Google and Apple like it cos it moves the operators one step closer to being a dumb pipe, this is another attempt to put the brakes on that on T-Mo's part.

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JetSetJim
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The app will need permission for the following:

a) access contacts - so that you can dial from your contacts, or add someone to them from the app

b) network access (wifi & mobile) - so that the call can progress over a data bearer on an available technology. They may abuse this by also bundling enhanced purchasing suggestions in informative sub-windows of the app

c) at a stretch, location, but this should really be looked after by the mobile network infrastructure

To offer a more complete solution, it may ask to be able to receive and send SMS/MMS, use the camera (particularly if video calls are supported), and store media files. Potentially, to guarantee access to 911 facilities, it may require the ability to make a phone call (via cellular).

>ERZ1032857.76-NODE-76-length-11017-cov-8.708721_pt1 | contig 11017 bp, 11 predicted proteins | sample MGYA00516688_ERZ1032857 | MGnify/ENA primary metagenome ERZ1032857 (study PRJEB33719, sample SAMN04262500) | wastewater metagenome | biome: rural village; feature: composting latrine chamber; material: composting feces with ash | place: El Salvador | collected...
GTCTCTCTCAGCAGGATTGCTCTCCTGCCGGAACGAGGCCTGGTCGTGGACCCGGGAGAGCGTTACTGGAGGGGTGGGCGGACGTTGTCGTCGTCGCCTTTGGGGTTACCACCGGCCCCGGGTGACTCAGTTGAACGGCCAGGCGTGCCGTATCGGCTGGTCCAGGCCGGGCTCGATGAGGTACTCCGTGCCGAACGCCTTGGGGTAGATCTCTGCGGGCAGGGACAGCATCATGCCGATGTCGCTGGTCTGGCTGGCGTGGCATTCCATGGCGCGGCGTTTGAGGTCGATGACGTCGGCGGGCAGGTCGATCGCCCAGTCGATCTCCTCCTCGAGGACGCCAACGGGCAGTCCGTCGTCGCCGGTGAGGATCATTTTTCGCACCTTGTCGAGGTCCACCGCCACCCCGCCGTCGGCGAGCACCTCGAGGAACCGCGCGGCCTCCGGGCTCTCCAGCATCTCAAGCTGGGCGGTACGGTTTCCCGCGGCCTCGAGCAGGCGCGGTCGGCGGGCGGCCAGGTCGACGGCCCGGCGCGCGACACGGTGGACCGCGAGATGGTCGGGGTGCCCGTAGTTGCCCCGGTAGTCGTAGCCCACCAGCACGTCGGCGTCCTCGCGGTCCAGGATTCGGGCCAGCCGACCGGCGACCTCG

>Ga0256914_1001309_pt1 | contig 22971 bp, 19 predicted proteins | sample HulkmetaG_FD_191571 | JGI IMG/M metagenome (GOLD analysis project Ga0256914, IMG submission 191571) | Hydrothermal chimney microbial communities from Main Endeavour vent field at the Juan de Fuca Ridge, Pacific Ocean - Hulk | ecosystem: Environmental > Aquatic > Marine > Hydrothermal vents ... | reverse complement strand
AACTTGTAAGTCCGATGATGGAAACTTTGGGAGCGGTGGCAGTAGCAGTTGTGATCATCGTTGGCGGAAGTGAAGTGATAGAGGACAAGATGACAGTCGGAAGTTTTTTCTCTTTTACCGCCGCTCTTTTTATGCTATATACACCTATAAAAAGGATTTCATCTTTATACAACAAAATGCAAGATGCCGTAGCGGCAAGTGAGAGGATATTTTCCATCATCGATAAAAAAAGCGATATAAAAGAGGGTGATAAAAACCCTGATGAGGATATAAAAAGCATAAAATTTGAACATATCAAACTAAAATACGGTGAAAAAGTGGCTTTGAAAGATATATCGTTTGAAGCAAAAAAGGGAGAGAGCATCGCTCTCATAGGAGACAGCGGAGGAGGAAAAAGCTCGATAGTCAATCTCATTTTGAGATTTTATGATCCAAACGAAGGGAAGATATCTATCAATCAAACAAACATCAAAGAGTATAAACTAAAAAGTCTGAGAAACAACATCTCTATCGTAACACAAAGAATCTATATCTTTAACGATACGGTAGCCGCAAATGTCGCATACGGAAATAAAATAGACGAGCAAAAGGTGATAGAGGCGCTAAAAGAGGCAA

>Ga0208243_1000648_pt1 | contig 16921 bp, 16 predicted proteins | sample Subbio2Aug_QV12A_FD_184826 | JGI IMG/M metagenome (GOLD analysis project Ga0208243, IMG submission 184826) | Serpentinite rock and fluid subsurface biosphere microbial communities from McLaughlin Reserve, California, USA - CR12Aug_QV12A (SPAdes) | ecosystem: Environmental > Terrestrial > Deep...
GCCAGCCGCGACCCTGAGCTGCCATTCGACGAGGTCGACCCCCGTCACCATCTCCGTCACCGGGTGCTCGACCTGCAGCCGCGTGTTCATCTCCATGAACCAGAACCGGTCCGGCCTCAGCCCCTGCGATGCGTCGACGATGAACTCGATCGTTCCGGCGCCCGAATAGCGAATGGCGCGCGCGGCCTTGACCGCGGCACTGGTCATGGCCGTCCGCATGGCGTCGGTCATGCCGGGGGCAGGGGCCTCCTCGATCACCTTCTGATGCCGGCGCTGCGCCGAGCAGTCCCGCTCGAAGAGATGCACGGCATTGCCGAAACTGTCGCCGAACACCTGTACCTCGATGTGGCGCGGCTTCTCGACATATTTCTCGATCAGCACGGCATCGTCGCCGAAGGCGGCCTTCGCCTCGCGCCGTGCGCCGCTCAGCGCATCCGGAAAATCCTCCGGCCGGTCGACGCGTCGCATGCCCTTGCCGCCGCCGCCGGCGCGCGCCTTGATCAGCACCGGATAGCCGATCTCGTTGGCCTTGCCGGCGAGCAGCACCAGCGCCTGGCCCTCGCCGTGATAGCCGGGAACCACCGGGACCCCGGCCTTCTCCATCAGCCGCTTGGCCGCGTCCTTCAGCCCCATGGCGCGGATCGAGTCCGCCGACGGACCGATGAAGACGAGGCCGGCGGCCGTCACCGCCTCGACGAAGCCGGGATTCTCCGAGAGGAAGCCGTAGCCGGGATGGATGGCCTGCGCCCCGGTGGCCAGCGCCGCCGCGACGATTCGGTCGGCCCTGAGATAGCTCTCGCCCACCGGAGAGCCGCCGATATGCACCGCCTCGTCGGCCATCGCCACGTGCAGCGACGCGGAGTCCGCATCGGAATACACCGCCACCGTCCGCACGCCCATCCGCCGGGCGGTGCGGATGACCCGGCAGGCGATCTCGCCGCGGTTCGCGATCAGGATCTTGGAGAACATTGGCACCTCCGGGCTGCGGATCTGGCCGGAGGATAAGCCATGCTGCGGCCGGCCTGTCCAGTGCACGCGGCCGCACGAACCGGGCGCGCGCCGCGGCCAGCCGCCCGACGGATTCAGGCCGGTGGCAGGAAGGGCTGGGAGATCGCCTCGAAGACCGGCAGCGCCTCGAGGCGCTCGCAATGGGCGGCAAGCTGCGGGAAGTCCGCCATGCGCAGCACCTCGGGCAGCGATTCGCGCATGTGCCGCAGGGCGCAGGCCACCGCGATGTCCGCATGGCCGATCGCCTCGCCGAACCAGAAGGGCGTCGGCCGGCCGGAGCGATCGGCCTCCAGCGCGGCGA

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JetSetJim
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Re: App versus battery

It's basically a SIP call - your number isn't really deactivated, as your IMSI will be used to track you as you move around the network - sounds like they just have a lookup table that routes voice calls to you via the SIP service that notifies all registered appliances that you have an incoming call. All that happens here is that a SIP paging message is transmitted to those end-points, and the mechanisms needed to instantiate bearers to a particular device are invoked as needed - e.g. same as for when you get a notification that you have an email on your phone - typically a push notification for services such as Google.

T-Mo may be the first mobile provider to offer it, but it's been around for a while - I can receive calls on several mobiles for all calls to my home number, and have done for 2 years - and I'm pretty confident that the feature was baked into SIP at least 15 years ago.